I’ve decided that this is the year I finally crack the whole carp thing. I’ve done the reading, I’ve looked at the maps, and I am ready to go all in. At least until runoff is over and all of the trout water opens up. But until then, it’s carp for me.
There was the kitchen that never once in my life had the utensils I needed to finish cooking a meal, a laundry room that felt secret and detached from the rest of the house, the horse barn, and the cast iron lawn statuary from decades past. And in the end there was a hospital bed in the living room, the whir of the oxygen tanks, night nurses, and an old man whose hand shook when I held it and couldn't recognize me any longer.
Above me, in stair-stepping pools of tea-colored water the river continues climbing towards the Continental Divide, a minor riverine extravagance below the greater extravagances of the mountains that chivvy and shove the shoreline back and forth between their feet.
I spent the better part of the summer fishing a very short, light fly rod and the change to a long nymphing rod meant some fast and dirty changes to how I approached a bank of leafless willows along Clear Creek.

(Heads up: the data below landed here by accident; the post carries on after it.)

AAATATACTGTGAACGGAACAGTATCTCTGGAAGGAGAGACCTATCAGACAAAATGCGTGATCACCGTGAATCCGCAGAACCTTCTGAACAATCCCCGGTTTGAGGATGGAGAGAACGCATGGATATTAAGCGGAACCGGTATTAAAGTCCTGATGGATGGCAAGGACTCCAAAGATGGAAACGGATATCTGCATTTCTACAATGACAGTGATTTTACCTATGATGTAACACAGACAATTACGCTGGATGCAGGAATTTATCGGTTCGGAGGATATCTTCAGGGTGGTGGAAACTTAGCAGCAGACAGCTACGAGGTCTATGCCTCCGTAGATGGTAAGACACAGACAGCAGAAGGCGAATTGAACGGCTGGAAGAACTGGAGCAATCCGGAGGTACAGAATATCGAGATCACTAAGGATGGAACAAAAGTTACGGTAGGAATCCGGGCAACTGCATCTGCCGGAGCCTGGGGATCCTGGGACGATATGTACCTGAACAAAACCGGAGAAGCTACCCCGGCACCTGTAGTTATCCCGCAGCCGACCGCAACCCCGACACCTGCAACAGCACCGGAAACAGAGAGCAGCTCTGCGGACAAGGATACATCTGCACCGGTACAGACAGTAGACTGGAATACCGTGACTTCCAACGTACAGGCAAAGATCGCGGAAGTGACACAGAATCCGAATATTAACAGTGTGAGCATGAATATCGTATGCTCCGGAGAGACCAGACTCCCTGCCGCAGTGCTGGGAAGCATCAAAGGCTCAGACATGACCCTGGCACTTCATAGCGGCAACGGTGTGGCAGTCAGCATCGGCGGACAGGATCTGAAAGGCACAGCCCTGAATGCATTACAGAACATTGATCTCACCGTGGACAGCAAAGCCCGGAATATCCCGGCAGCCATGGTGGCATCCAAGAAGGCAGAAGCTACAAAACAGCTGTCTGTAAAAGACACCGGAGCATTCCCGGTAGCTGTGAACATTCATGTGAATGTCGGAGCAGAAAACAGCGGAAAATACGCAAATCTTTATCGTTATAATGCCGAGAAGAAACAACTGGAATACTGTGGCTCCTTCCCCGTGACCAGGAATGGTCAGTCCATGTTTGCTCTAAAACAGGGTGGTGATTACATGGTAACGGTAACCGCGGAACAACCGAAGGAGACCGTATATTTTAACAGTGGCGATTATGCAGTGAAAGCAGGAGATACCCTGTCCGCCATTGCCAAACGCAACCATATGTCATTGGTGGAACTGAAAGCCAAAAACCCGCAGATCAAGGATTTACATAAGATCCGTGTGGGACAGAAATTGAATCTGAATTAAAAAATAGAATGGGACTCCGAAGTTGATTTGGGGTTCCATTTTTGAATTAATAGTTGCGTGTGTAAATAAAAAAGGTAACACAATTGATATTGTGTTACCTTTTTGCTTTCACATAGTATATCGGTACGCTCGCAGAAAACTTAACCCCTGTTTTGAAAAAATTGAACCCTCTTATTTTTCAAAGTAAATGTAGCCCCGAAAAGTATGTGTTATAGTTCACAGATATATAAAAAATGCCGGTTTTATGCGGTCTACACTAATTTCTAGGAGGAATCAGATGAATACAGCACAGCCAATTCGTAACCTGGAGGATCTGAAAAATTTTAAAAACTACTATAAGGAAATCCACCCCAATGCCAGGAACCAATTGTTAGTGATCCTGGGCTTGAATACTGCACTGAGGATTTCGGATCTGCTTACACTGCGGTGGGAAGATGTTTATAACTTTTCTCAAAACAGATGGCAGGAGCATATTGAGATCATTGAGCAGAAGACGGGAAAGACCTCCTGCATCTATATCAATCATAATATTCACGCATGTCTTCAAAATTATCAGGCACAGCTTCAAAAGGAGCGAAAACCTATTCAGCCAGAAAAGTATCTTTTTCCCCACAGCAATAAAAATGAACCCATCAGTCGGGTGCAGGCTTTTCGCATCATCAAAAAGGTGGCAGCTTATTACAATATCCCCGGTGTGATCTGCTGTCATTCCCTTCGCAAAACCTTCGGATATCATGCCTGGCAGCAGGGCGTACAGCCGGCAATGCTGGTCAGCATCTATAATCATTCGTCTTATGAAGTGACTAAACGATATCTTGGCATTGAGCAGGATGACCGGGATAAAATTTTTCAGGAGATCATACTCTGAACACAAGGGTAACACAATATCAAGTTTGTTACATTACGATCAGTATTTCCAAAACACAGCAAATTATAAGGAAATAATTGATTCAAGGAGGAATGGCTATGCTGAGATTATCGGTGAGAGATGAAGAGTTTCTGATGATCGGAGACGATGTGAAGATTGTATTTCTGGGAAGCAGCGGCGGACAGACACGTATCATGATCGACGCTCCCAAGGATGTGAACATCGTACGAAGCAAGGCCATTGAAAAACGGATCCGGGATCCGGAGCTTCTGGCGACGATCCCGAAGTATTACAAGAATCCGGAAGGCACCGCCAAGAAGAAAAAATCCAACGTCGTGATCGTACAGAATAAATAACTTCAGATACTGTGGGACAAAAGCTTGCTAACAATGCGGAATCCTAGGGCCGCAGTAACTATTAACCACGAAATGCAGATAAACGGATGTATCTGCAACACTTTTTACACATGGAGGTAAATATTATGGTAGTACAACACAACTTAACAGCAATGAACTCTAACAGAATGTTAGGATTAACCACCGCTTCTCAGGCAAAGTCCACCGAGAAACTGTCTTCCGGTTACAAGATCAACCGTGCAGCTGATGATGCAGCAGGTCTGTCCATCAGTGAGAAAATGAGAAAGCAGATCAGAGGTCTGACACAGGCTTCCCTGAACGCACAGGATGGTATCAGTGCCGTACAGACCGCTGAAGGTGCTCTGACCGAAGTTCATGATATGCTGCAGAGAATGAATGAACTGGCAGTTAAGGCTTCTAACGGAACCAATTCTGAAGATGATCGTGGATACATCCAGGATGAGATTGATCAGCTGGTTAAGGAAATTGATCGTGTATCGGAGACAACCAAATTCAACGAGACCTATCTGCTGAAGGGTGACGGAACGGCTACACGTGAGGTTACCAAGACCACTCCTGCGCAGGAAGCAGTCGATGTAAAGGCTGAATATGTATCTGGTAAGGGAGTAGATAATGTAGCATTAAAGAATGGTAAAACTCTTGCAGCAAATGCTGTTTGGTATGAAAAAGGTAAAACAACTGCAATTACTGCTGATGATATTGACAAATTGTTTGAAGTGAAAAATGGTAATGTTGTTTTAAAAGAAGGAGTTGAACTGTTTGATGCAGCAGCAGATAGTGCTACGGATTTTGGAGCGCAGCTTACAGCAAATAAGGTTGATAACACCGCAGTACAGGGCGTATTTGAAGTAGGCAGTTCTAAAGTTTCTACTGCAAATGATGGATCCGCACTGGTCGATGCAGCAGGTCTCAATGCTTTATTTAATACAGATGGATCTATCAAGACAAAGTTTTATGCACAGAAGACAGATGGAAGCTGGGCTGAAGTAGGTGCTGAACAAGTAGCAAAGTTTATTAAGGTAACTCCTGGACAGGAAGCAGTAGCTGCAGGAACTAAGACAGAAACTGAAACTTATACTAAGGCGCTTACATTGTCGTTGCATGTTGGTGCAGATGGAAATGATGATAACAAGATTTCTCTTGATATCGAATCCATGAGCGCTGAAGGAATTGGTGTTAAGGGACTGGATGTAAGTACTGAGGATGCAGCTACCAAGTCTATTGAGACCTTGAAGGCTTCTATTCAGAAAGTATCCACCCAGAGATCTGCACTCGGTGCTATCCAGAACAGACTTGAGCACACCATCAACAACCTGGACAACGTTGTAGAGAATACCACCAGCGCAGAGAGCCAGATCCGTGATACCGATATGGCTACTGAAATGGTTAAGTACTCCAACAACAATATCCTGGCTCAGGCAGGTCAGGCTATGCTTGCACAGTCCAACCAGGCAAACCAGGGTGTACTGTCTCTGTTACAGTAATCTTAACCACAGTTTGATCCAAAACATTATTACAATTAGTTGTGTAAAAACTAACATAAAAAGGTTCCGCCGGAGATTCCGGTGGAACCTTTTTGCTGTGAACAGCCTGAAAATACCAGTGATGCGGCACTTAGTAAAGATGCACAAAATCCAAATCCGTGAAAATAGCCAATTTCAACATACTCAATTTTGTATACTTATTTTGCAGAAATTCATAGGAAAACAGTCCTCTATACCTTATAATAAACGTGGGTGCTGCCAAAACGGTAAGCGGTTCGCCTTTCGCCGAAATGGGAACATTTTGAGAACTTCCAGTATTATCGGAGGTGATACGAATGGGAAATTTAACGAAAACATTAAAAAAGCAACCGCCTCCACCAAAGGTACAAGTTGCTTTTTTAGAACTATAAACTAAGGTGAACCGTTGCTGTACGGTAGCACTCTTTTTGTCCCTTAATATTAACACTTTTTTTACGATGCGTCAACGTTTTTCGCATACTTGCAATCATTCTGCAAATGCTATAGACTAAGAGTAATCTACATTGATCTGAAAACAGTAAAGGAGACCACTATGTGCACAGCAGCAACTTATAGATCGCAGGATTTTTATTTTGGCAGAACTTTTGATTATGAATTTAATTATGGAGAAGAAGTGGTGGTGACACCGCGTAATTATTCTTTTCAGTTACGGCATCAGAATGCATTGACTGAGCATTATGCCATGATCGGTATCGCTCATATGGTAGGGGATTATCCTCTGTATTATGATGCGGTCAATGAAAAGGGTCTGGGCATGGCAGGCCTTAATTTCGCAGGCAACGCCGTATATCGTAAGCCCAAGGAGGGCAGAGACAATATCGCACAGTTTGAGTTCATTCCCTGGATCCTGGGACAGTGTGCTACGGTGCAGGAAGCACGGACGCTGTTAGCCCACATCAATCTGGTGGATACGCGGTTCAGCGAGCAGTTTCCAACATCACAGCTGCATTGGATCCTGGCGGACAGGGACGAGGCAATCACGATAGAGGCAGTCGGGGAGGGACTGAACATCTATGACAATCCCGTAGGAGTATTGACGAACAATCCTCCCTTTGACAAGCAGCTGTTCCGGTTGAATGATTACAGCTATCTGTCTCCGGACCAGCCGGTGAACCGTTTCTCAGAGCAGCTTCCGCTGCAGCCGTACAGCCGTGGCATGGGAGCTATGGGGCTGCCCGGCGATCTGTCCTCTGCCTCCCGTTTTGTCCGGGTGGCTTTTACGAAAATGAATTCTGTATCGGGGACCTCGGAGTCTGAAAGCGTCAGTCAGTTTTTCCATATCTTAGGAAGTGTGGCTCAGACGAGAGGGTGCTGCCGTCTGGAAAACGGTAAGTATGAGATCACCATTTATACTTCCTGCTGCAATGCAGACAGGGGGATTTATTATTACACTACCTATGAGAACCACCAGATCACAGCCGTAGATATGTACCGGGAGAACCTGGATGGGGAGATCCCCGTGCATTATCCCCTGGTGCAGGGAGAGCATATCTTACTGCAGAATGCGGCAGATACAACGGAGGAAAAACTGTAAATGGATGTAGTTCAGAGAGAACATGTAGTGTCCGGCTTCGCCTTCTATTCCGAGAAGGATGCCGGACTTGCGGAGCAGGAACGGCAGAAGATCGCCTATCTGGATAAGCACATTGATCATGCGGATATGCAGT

The rod, I thought, looks far nicer than what I paid for. I had planned on receiving an unvarnished stick and instead got a rod that, at least as far as finish is concerned, looks as nice as some of the name brand rods that I have used in the past.
Winding hackle on a hook is a magic trick. Sleek rooster feathers become bristling guard hairs or buzzing wings while partridge or soft hen transforms into sweeping, pulsing, spidery legs. It's an elegant sleight of hand, fur and feather wound about a steel shank becomes a faux insect, an impressionistic rendering of fish food in miniature.
No one ever added a thumbs up emoji to a picture of you compiling monthly reports or swilling your fourth cup of terrible office coffee. These things are simply what bridges the gaps between our opportunities to do the things that we actually want to be doing.